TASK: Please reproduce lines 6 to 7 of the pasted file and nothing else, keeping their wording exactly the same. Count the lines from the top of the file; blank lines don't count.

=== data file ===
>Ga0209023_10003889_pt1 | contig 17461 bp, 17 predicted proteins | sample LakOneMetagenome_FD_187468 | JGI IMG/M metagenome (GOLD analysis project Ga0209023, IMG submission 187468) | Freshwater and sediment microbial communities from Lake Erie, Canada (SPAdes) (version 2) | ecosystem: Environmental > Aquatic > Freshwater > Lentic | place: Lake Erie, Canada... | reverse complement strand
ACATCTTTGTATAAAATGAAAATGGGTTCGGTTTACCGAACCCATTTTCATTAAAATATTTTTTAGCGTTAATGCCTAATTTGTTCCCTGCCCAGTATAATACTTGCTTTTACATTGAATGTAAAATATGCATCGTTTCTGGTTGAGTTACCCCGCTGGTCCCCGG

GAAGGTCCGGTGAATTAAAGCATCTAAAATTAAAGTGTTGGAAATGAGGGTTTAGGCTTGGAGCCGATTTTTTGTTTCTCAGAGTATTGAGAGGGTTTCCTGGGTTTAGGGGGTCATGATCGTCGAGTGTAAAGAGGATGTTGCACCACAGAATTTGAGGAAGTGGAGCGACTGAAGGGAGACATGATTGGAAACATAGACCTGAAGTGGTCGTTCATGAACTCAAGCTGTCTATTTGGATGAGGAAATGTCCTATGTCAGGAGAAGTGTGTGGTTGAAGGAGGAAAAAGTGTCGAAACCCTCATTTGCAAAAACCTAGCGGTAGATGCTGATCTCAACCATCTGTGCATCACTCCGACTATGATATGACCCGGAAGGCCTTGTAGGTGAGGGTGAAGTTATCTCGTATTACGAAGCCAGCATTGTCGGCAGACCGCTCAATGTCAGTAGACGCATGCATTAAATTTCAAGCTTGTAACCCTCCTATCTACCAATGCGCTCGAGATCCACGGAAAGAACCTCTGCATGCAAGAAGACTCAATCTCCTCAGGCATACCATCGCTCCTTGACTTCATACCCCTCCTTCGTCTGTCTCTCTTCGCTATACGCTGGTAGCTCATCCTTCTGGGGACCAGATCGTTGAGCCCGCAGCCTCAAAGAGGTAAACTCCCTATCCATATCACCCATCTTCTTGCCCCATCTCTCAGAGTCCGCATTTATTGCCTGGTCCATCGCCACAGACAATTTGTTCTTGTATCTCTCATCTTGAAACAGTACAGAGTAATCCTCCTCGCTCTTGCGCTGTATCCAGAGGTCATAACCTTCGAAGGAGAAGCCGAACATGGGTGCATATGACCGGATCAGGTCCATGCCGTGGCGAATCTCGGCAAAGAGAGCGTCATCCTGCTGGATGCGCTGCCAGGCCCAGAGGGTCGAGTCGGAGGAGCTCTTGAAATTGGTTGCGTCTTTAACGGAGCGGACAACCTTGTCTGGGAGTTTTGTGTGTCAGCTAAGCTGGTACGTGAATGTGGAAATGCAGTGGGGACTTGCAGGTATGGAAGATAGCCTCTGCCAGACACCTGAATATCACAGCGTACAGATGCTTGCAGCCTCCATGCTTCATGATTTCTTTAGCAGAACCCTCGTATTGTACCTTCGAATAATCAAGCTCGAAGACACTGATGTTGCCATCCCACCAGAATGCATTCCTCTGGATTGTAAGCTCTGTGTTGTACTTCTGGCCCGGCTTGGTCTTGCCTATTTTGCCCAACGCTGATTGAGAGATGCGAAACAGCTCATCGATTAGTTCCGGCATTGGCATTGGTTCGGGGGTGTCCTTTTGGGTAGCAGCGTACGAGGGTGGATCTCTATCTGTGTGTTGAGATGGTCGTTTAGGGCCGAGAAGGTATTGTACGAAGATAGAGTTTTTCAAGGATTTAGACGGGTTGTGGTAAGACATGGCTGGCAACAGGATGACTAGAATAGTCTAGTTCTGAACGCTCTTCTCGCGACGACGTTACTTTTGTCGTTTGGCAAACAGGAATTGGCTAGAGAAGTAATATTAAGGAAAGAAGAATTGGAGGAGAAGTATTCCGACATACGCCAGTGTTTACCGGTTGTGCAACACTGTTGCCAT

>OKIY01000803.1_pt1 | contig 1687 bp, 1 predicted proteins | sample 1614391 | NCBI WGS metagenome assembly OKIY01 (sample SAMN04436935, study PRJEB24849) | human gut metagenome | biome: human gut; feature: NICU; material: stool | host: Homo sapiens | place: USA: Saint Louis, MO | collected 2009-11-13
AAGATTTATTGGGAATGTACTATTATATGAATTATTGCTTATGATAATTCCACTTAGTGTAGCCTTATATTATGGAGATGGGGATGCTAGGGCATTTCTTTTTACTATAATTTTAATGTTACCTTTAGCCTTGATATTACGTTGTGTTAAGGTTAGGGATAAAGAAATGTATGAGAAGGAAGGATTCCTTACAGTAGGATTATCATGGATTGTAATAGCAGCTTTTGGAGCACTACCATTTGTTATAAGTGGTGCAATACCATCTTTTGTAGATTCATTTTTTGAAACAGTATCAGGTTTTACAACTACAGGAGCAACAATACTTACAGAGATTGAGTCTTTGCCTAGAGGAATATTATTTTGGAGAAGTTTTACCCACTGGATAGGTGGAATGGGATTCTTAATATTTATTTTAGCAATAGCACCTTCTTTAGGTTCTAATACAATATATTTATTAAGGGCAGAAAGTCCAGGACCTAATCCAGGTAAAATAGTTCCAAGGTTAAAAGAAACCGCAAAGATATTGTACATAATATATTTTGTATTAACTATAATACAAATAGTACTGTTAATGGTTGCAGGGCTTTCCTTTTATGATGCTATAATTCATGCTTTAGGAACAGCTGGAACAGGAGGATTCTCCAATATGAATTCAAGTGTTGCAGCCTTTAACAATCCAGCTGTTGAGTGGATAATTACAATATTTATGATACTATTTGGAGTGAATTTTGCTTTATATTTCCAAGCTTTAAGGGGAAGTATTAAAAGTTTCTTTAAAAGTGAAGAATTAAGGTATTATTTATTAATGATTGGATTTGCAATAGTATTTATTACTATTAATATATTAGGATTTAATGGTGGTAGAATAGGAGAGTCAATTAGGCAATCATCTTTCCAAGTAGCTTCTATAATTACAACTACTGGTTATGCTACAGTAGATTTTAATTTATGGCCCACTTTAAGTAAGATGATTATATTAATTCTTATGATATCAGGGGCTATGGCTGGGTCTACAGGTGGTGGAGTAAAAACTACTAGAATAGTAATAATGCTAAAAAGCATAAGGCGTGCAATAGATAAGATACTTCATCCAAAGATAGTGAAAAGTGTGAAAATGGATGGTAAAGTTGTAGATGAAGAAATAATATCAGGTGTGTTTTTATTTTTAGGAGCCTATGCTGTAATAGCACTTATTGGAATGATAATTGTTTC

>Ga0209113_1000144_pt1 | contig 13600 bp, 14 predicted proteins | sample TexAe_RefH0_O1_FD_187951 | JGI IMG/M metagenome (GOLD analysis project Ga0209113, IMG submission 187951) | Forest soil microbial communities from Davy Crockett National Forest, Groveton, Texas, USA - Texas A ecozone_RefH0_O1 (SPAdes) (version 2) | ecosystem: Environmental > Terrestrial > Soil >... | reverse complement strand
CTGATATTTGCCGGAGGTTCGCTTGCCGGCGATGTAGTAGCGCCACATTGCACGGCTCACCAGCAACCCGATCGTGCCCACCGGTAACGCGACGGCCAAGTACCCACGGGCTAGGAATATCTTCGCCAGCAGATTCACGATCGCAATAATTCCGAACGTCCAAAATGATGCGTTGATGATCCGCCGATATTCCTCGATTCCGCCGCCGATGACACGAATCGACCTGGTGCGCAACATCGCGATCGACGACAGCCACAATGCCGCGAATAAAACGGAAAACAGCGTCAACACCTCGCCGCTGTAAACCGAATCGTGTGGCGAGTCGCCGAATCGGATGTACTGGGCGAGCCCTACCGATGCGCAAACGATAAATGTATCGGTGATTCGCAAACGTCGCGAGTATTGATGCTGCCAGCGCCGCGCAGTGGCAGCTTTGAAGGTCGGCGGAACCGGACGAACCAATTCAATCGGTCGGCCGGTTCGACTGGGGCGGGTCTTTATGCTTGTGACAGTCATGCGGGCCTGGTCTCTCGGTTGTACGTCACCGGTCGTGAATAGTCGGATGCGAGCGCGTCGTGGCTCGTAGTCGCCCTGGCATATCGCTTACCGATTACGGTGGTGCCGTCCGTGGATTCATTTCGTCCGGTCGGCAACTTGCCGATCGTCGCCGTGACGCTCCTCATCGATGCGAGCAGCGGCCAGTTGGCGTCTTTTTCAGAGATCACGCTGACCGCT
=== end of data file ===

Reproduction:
>Ga0209113_1000144_pt1 | contig 13600 bp, 14 predicted proteins | sample TexAe_RefH0_O1_FD_187951 | JGI IMG/M metagenome (GOLD analysis project Ga0209113, IMG submission 187951) | Forest soil microbial communities from Davy Crockett National Forest, Groveton, Texas, USA - Texas A ecozone_RefH0_O1 (SPAdes) (version 2) | ecosystem: Environmental > Terrestrial > Soil >... | reverse complement strand
CTGATATTTGCCGGAGGTTCGCTTGCCGGCGATGTAGTAGCGCCACATTGCACGGCTCACCAGCAACCCGATCGTGCCCACCGGTAACGCGACGGCCAAGTACCCACGGGCTAGGAATATCTTCGCCAGCAGATTCACGATCGCAATAATTCCGAACGTCCAAAATGATGCGTTGATGATCCGCCGATATTCCTCGATTCCGCCGCCGATGACACGAATCGACCTGGTGCGCAACATCGCGATCGACGACAGCCACAATGCCGCGAATAAAACGGAAAACAGCGTCAACACCTCGCCGCTGTAAACCGAATCGTGTGGCGAGTCGCCGAATCGGATGTACTGGGCGAGCCCTACCGATGCGCAAACGATAAATGTATCGGTGATTCGCAAACGTCGCGAGTATTGATGCTGCCAGCGCCGCGCAGTGGCAGCTTTGAAGGTCGGCGGAACCGGACGAACCAATTCAATCGGTCGGCCGGTTCGACTGGGGCGGGTCTTTATGCTTGTGACAGTCATGCGGGCCTGGTCTCTCGGTTGTACGTCACCGGTCGTGAATAGTCGGATGCGAGCGCGTCGTGGCTCGTAGTCGCCCTGGCATATCGCTTACCGATTACGGTGGTGCCGTCCGTGGATTCATTTCGTCCGGTCGGCAACTTGCCGATCGTCGCCGTGACGCTCCTCATCGATGCGAGCAGCGGCCAGTTGGCGTCTTTTTCAGAGATCACGCTGACCGCT